A historic pub interior of national importance
Listed Status: II46 Shudehill
Tel: (0161) 832 4737
Real Ale: Yes
Nearby Station: Manchester Victoria
Station Distance: 450m
Public Transport: Near Railway Station (Victoria (Manchester)) and Bus Stop
View on: Whatpub
The Hare & Hounds was given a complete remodelling in 1925 and this remains intact 90 years on. The layout is typical of many in the north of England with a room at the front and back, plus a corridor down one side which expands in the middle to form a drinking lobby in front of the servery: exactly the same arrangement can be found, for example, at the Swan with Two Necks, Stockport and the Swan, York. The pub has both front and back entrances and their vestibules have grey-blue tiling. Inside, the corridor/lobby and front room have mottled brown tiling. All this tiling is very similar to that at the Britons Protection. Both rooms have fixed bench seating but the rear one was evidently the ‘better’ room since there are bell-pushes for table service: its 1920s fireplace still survives. The servery has an impressive array of glazed screens: the pulleys can be seen in the lobby although the lower panels have gone.
The building itself dates back to about 1800. What makes this pub distinctive is a remodelling that took place about 1925 when the bluey-brown ceramic front on the ground floor was put on. The interior is exceptionally complete - such a complete survival of this period is rare nationally and all the more so in a city centre location. On the left the entrance leads to a through-corridor which expands in the middle of the pub to form a drinking lobby in front of the servery. There are two public rooms, one at the front and one at the rear. All the woodwork is of c.1925. The corridor running from the front door in Shudehill to the rear entrance in Salmon Street is faced to half height with dark brown mottled and plain brown tiling from the inter-war period (of the same style of tiles appears at the Britons Protection, Manchester) where the remodelling was clearly done at much the same time.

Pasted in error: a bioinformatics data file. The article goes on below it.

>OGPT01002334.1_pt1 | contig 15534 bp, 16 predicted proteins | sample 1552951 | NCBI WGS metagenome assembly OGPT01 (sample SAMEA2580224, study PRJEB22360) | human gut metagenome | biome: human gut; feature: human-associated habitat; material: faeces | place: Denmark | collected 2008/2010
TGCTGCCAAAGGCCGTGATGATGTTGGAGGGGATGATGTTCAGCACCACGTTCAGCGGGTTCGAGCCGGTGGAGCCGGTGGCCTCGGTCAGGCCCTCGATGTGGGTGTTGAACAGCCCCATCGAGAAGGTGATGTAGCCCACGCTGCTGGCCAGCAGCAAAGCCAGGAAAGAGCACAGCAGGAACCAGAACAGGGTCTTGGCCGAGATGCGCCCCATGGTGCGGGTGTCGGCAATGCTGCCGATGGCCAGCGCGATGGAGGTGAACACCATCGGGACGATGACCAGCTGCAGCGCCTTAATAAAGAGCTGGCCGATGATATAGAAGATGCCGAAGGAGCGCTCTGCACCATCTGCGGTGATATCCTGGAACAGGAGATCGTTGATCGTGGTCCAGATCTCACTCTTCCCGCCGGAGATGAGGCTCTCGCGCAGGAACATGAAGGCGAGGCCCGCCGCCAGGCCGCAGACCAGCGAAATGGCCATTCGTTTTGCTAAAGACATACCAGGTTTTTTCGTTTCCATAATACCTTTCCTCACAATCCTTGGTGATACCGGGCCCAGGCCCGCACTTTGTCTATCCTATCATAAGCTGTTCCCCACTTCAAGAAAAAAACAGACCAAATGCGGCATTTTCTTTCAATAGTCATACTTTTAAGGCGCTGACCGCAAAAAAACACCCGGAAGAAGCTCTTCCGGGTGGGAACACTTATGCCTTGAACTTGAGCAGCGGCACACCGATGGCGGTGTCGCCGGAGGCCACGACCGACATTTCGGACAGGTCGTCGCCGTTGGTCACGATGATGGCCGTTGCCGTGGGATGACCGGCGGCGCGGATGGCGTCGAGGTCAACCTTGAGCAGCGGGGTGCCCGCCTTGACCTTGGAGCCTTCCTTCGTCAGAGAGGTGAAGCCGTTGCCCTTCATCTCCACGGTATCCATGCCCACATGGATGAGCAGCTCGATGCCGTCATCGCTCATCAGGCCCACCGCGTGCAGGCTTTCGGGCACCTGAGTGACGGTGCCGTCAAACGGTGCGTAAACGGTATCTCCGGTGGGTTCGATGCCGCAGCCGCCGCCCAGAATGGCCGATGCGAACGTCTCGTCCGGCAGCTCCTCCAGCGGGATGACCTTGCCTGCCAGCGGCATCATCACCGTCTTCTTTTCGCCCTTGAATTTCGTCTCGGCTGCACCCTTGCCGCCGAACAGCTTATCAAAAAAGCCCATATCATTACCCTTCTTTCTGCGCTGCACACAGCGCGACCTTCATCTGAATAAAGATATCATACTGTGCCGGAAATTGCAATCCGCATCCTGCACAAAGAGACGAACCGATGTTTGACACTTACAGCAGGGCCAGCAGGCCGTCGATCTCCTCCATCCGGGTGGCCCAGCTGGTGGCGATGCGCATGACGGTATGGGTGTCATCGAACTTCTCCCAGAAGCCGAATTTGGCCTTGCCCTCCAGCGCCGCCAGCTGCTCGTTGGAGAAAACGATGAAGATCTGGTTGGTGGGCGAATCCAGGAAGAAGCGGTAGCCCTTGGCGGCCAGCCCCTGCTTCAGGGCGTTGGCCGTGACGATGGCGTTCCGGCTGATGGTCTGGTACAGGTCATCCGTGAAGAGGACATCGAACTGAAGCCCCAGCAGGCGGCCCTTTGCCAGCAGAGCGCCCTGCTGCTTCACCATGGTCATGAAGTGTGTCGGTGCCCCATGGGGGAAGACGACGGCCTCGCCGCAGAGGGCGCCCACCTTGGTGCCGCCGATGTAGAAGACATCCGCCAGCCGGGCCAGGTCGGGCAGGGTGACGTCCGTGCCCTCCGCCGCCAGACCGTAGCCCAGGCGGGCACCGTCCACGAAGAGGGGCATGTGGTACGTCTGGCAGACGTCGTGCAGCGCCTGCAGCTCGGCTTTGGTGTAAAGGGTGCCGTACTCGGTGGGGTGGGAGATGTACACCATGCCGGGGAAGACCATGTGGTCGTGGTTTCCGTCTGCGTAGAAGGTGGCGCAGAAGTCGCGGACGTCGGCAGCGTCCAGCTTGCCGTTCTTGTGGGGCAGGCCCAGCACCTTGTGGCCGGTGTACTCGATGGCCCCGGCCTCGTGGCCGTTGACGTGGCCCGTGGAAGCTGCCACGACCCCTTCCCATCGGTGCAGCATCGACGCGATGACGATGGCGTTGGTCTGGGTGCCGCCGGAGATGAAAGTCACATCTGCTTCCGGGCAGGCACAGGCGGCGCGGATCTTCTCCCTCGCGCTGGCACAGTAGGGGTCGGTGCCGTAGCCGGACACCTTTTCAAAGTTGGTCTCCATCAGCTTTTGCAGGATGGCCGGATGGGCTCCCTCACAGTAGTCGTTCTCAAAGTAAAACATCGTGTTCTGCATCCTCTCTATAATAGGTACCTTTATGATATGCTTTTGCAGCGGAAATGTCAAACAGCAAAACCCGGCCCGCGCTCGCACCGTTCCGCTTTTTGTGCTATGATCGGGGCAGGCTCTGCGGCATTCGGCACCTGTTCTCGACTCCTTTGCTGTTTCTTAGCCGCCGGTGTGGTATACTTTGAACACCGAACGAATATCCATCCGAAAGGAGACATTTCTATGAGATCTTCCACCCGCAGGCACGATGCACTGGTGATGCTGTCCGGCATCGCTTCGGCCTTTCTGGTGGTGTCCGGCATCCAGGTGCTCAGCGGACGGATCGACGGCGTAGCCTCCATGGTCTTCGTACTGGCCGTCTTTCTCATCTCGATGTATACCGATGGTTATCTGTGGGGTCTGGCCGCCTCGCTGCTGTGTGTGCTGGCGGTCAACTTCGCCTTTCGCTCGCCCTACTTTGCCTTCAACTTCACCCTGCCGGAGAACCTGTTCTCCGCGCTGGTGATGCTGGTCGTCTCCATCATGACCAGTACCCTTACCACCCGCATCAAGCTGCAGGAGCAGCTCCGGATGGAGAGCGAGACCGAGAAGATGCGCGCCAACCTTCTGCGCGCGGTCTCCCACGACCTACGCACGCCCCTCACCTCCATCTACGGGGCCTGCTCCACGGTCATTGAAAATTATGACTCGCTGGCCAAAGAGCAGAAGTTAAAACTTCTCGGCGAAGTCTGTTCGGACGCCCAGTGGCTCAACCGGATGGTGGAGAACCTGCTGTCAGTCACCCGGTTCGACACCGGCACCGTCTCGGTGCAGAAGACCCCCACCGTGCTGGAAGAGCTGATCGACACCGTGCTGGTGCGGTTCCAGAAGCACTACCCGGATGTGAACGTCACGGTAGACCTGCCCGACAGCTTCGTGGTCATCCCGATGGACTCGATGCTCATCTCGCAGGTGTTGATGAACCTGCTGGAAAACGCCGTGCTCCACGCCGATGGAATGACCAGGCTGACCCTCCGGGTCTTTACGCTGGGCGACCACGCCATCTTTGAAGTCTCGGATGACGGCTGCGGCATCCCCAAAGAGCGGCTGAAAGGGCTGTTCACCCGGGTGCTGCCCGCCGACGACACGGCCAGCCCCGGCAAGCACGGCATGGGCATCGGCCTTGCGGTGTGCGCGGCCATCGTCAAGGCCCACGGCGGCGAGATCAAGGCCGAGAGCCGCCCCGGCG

The interior porches serving the front and rear entrances at either end of the corridor are lined with grey-green and cream coloured tiling. The front entrance lobby has half-glazed double doors leading to the corridor. The front bar ('Vaults') has a figure '1' on the door with a glazed upper panel and there is dark brown mottled and plain brown tiling on the partition wall that backs on to the drinking lobby and another section of tiling on the opposite wall. It has a bar counter with a plain panelled front and supports a glazed superstructure modelled to resemble sash windows with c.1925 decorative leaded glazing; and also fixed seating from that date.
The central drinking lobby has a plain counter with hatches above it and leaded glazed panels above, all from c.1925. The only things missing are the lower screens, but you can still see the pulleys that used to operate them. The c.1925 mirrored bar back-fitting remains intact. The rear room with the figure '3' on the door with a glazed upper panel retains its original fixed seating (re-upholstered in 2016 following water damage), bell pushes, a good tiled, cast and wood surround fireplace from c.1925 and a bar counter with a plain panelled front, hatches and leaded glazed panels above.